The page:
The Hindu Wedding: Part Three - Page 2
- The heavens; sky
- The color of Krishna’s skin. He is one of the most popular figures in Hinduism and an incarnation, or “avatar,” of Vishnu who is also blue in complexion. Vishnu is worshiped as the supreme being and preserver of all life.
- Ganesha, the remover of obstacles and lord of success, is often depicted as having pink flesh. During the Ganesh Chaturthi, an annual festival which celebrates his birth, pink powder is tossed around.
- The color associated with Jaipur, India or “The Pink City.” In that region, the color is used to communicate a message of welcome and hospitality.
- The most sacred color in Hinduism. It denotes absolute purity and spiritual commitment, thus, Hindu monks wear robes of saffron. Keshar, the plant from which the color originates, grows within the sub-Himilayan region and so initially, saffron was rare and highly prized. Also, it’s golden tint, which itself is associated with the Divine, further elevated the color to its sacred status.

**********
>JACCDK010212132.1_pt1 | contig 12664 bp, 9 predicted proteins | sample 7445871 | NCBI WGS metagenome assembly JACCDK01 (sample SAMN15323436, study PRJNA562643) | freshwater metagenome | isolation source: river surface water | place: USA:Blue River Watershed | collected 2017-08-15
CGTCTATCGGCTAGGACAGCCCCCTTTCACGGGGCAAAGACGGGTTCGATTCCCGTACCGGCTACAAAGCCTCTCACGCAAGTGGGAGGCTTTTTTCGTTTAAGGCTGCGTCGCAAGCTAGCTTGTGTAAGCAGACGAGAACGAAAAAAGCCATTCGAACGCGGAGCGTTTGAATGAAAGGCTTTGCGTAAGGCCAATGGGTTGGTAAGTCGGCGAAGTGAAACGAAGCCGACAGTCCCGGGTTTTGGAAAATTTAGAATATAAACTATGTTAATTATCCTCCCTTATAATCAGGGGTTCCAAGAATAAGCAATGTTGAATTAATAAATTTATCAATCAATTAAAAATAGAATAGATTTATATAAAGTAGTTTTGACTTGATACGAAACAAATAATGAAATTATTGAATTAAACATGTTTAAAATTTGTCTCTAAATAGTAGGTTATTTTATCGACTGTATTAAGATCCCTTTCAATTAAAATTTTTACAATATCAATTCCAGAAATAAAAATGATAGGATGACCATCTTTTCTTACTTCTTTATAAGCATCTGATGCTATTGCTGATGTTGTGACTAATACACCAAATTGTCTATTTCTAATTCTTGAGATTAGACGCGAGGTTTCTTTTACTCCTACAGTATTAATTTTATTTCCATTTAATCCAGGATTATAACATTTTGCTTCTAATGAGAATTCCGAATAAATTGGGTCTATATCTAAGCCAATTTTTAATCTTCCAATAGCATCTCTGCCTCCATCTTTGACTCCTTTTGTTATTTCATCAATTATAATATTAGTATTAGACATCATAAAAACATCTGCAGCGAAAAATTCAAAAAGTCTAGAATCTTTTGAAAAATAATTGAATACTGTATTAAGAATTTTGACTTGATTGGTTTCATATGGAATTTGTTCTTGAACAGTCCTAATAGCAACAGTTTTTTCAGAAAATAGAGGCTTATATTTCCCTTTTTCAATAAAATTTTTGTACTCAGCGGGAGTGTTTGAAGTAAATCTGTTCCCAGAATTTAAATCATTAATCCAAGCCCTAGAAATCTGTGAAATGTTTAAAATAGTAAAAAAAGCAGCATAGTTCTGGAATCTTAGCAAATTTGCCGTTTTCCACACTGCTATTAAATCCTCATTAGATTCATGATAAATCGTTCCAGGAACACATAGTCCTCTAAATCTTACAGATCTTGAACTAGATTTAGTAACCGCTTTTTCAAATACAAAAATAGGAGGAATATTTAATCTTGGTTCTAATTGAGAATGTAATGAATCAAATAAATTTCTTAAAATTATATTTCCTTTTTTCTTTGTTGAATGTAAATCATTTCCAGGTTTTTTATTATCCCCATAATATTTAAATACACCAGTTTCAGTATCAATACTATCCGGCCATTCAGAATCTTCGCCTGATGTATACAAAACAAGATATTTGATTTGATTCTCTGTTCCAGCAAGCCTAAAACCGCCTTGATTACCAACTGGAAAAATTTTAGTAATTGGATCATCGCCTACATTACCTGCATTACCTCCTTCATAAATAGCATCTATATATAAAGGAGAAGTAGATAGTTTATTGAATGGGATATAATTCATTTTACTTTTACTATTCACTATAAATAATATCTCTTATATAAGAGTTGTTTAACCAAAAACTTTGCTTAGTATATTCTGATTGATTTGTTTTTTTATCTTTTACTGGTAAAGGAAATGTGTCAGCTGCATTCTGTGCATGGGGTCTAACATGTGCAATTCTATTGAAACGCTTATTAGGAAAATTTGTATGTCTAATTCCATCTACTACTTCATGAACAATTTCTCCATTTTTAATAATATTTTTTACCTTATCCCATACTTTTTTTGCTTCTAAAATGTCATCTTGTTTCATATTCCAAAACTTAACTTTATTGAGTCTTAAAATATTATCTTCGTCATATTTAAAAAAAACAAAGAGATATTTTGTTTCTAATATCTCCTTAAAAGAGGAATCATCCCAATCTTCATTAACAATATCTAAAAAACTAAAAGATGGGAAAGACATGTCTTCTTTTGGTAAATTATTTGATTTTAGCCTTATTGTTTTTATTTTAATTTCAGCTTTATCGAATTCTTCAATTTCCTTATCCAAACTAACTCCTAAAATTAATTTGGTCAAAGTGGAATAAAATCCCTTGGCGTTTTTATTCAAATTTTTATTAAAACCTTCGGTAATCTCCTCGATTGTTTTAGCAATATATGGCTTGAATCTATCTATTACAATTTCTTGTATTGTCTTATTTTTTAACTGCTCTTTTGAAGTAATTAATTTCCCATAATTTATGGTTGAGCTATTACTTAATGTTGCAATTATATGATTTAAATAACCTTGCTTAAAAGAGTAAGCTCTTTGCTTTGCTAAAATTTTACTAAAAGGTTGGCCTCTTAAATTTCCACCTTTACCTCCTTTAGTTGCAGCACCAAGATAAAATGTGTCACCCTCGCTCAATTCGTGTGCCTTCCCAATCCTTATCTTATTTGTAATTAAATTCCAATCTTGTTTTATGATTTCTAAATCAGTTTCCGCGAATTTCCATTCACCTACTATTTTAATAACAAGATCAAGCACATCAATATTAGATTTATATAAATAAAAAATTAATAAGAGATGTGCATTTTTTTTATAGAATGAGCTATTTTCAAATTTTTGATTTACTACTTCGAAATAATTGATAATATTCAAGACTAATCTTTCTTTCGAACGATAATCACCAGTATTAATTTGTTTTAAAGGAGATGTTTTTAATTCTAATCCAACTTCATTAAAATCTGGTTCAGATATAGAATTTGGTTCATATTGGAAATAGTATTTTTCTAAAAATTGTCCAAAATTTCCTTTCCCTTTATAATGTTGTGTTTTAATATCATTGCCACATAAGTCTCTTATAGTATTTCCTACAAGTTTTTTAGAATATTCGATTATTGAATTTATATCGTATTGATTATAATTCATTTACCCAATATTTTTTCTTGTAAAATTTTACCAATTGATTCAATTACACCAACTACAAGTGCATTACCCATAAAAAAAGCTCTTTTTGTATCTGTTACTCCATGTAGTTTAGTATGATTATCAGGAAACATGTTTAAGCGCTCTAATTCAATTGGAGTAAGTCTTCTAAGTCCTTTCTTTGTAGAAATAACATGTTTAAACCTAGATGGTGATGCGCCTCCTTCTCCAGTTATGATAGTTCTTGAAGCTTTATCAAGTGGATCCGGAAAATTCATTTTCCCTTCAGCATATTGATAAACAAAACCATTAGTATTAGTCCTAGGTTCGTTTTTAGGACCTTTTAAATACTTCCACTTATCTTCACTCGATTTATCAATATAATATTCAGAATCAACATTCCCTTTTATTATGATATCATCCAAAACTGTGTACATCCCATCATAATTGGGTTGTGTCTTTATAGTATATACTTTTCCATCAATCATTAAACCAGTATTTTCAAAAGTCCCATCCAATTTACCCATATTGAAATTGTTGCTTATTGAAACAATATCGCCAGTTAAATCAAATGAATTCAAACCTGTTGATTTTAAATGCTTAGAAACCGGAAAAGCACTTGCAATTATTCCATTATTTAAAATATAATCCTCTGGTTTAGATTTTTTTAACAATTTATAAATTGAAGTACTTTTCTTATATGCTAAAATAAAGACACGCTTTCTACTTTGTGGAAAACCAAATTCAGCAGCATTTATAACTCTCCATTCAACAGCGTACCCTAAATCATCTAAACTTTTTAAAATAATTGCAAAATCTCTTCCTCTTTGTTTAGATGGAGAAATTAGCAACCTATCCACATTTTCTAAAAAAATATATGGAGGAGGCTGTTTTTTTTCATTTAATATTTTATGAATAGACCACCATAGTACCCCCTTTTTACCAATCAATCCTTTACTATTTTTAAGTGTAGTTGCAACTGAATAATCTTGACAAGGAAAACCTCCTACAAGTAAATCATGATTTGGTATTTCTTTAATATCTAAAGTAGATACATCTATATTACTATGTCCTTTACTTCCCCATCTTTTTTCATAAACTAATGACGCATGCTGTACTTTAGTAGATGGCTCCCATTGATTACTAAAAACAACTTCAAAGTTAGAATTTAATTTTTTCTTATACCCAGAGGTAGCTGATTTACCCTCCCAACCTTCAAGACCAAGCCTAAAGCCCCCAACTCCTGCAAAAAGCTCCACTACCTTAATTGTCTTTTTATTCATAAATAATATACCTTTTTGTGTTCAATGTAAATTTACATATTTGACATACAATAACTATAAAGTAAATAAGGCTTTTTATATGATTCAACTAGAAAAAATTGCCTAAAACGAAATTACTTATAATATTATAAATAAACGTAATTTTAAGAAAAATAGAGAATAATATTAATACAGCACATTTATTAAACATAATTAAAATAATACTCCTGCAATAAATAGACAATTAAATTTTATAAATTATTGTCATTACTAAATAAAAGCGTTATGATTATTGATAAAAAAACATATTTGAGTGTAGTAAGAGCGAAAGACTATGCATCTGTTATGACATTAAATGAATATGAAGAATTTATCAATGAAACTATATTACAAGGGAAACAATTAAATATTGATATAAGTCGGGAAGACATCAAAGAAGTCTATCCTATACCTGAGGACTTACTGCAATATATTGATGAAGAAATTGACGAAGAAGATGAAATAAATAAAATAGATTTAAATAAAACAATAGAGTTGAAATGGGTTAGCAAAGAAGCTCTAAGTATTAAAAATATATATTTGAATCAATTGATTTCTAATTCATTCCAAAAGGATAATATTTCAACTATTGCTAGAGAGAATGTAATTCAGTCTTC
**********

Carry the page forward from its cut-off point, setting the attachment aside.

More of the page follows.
- The color associated with Agni, the god of fire. In Sanskrit, the word for fire is “Agni.” This Hindu messenger god mediates between humans and the deities and is one of the most important gods of the Vedas.
- Merriment and festivity
- In India’s third largest state, Maharashtra, green signifies happiness and life.
- The Brahman – the first and highest in India’s caste system. This social group consist of priests and intellectuals (i.e. professors, doctors, scientists, etc.).
- Saraswati, the goddess and consort of Brahma. She is usually depicted wearing a white sari and sitting on a white lotus. The white color is not only supposed to symbolize her purity, but represents her infinite knowledge and wisdom as well.
- Mourning because the dead are wrapped in shrouds of white. However, the belief of reincarnation somewhat alleviates the negativity which surrounds the notion of death.